What makes Jesuit’s hallways different from most others? As they walk swiftly from class to class or rush to leave school, students rarely focus their energy on the various art-pieces that dot the walls. However, students, maybe even without noticing, will take a quick glance and, in times of apathy, will gaze at these paintings or sculptures, occasionally taking the time to appreciate the strong sense and love of artistic culture that Jesuit has. Instead of dull white walls, the works brought to us by the Jesuit Dallas Museum offer a more lively and fascinating atmosphere at this school, and it is important to recognize those behind the scenes that make it happen.

One of the largest events that the Jesuit Dallas Museum holds is the ArtQuest, which for the first time occurred at The Museum of Biblical Arts. An event featuring cocktails and music, the ArtQuest of 2017 did not disappoint in entertaining it’s guests, featuring Jesuit parents, faculty, and graduates, as well as artists and even some art enthusiasts.

According to Elizabeth Hunt Blanc, the Jesuit Dallas Museum Director, “the music featuring both Jesuit faculty and students was really fantastic and it uplifted the mood of the event so that I even received emails from guests thanking them, and it was an additional element which made it an really enjoyable night.”

The main feature and the purpose of the event was the silent auction that was held for three pieces of work created by Jesuit Senior David Seagram ’17, who was the recipient of this year’s Andrew Bark ’98 Memorial Scholarship. This annual award is given to a talented rising senior who has excelled in the visual arts, with the proceeds of the auctions assisting with his college tuition.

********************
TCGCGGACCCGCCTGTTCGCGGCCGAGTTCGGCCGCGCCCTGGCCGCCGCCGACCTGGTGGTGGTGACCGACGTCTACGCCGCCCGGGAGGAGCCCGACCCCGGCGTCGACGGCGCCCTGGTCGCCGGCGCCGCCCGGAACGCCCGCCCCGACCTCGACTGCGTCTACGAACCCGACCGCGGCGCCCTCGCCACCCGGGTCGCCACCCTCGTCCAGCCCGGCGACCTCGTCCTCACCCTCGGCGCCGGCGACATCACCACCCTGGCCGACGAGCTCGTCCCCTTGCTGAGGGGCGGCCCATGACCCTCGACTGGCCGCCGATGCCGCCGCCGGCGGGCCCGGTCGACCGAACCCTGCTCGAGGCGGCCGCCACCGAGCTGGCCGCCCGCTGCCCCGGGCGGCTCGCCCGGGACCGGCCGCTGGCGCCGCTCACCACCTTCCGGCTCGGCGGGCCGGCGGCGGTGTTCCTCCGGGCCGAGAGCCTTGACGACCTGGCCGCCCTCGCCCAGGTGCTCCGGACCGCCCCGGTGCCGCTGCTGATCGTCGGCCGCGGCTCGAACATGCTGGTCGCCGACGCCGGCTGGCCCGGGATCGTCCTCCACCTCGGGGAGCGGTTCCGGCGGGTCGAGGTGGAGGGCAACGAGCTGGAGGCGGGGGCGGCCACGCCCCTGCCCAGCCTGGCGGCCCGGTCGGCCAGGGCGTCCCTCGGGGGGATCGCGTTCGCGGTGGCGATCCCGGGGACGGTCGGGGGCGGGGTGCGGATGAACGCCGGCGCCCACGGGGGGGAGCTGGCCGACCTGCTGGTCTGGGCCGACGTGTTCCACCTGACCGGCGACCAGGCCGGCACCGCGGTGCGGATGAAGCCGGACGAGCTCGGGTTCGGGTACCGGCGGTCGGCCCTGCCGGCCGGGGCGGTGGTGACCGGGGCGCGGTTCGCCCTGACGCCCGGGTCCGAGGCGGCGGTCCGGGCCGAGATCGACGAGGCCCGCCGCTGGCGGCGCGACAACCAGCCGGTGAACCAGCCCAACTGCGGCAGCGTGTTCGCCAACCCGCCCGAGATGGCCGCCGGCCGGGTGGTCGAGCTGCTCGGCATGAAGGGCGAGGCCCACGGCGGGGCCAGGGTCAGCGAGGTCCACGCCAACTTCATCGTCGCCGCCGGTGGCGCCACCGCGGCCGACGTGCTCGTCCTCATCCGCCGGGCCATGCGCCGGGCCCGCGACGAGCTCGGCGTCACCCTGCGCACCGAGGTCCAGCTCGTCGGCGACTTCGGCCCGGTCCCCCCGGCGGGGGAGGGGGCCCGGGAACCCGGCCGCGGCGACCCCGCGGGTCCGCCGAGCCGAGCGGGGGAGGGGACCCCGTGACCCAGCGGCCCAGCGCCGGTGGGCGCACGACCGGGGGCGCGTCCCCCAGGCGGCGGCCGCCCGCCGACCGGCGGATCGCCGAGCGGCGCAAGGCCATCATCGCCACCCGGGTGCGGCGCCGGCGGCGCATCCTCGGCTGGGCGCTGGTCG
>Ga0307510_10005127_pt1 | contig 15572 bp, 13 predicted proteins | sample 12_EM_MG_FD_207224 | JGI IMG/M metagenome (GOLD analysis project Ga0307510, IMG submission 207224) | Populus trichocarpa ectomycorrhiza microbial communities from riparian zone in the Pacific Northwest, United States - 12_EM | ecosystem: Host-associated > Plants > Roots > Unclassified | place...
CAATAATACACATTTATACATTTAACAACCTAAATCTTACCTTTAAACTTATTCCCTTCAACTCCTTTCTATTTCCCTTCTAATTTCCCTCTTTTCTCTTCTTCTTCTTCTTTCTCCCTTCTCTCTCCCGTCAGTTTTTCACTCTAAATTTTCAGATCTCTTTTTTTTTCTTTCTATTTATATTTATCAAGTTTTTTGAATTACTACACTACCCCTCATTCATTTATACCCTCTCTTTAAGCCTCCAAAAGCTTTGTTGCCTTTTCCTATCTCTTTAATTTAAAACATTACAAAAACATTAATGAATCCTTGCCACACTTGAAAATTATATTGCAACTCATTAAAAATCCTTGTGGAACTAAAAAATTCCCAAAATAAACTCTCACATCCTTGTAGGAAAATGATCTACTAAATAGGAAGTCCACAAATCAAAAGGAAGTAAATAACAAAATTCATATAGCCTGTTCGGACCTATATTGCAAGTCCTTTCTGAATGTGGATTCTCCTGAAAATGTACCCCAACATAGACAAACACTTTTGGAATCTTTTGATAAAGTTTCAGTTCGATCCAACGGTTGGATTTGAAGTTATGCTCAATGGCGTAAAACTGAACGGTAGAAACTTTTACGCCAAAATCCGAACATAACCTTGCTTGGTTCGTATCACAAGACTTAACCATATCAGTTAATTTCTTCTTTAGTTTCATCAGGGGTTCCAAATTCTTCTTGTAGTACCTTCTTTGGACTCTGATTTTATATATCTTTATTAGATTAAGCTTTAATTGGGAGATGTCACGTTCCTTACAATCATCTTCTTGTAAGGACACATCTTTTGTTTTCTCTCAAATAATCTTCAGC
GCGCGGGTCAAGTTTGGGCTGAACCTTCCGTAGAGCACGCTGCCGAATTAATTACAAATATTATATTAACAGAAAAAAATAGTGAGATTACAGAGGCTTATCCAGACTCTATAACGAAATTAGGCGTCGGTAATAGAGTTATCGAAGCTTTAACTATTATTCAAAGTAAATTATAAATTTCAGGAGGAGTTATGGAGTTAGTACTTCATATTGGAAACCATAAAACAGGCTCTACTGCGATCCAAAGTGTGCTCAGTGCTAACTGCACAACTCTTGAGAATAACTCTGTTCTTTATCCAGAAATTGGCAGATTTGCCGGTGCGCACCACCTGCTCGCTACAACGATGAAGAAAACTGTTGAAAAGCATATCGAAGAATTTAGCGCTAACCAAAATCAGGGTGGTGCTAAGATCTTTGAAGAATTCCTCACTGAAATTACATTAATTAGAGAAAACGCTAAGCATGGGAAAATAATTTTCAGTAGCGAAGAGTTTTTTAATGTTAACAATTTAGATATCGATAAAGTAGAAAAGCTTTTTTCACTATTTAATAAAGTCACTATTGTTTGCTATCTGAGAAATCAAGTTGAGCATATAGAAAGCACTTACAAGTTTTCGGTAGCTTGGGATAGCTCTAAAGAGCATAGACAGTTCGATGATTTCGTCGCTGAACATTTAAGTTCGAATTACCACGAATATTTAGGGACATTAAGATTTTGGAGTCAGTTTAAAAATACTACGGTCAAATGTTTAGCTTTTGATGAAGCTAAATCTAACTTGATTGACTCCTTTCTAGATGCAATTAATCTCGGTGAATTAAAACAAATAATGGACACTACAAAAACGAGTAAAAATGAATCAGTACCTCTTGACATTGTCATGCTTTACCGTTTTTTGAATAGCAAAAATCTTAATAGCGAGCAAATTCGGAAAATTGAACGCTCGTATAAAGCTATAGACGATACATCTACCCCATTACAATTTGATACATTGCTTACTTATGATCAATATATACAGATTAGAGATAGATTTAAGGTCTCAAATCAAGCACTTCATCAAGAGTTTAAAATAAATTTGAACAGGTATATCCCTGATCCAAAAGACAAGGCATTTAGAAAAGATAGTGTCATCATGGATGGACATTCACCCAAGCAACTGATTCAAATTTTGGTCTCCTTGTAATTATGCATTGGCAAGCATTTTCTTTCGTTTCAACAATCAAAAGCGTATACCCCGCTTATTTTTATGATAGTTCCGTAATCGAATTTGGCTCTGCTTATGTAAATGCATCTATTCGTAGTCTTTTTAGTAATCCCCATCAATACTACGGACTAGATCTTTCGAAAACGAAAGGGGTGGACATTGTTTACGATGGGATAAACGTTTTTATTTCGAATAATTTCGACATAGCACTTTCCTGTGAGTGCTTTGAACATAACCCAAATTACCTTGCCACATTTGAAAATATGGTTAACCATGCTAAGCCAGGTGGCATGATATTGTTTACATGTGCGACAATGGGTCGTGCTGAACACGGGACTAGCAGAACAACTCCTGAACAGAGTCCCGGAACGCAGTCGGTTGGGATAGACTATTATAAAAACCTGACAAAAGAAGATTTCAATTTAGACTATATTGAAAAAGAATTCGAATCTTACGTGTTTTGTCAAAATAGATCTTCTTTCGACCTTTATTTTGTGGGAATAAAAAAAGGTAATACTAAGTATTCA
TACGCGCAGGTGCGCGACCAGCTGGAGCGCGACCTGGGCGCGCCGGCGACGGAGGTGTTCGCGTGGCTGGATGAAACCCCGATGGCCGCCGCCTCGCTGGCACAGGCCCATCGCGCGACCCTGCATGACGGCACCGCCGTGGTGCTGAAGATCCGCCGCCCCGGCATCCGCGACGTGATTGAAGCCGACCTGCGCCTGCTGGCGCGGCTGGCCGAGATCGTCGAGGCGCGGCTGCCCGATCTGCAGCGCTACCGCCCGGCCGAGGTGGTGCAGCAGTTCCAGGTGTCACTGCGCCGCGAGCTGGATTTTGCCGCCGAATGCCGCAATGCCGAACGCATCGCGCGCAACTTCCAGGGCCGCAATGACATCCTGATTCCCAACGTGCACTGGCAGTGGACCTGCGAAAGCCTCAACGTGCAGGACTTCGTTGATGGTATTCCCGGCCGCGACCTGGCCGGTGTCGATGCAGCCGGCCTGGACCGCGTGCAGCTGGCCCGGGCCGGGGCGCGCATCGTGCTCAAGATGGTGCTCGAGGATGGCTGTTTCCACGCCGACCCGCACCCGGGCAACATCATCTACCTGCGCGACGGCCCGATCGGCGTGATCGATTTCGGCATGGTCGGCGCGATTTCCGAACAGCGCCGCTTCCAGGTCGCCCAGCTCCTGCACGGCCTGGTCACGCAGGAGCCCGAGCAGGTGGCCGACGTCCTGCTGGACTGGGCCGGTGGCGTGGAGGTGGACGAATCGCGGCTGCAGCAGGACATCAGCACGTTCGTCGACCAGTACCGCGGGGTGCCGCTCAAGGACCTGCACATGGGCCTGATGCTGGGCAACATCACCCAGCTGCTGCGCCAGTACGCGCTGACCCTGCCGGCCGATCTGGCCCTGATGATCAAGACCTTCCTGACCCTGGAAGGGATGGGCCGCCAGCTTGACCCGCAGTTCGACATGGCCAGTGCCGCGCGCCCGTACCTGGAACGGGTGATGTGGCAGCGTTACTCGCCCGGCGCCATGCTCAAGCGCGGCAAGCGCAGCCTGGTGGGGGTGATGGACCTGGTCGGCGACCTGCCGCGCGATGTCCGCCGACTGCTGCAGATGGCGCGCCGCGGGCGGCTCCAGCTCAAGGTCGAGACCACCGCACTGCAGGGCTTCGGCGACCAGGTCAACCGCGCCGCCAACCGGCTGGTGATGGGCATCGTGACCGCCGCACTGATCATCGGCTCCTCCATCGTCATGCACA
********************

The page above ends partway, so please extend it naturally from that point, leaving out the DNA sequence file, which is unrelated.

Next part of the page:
Mrs. Hunt-Blanc stresses “the importance of supporting the scholarship as it showcases the achievements of a student who goes to this school but will also help him as he continues his talents after high school,” and while the funds are an important aspect of the award, the scholarship really reveals Jesuit’s dedication to recognize and support the Art Museum which represents an important cultural element of this school, an element we are lucky to have and usually take for granted.

Along with this, Mrs. Hunt-Blanc expressed the excitement she held for the new piece of work that the Jesuit Dallas Museum would receive, a tradition of ArtQuest, and something that is very important for a non-profit organizations such as the Jesuit Dallas Museum, as the event acts as a fundraiser to not only support the Museum’s collections but to improve on it.

The art piece that the Museum staff were anxious to obtain was The American Dream #2 (the featured image), created by renowned artist Robert Indiana, who was a key member in the Pop Art Movement, which occurred in the 50’s and 60’s in the US. The defining aspect of this movement was its focus on everyday objects and popular culture, and thus his work definitely will diversify an already diverse array of artworks at Jesuit.

Robert Indiana states that he did this to inspire the boys, but to also support the Museum, acting out of his compassion to help the next generations of artists, and for the majority of Jesuit grads who will not be an artist, to provide them with a piece that will occupy even just a brief moment of their thought and time.

As another successful ArtQuest passes, it is important to recognize the work done by the Jesuit Dallas Museum and its staff, but also to other contributors such as Robert Indiana, who directly helped our community. The art in this school really represent our culture, and similar to the daily examen, the pieces around the school are some things that should be contemplated as some things  that Jesuit is privileged to have.

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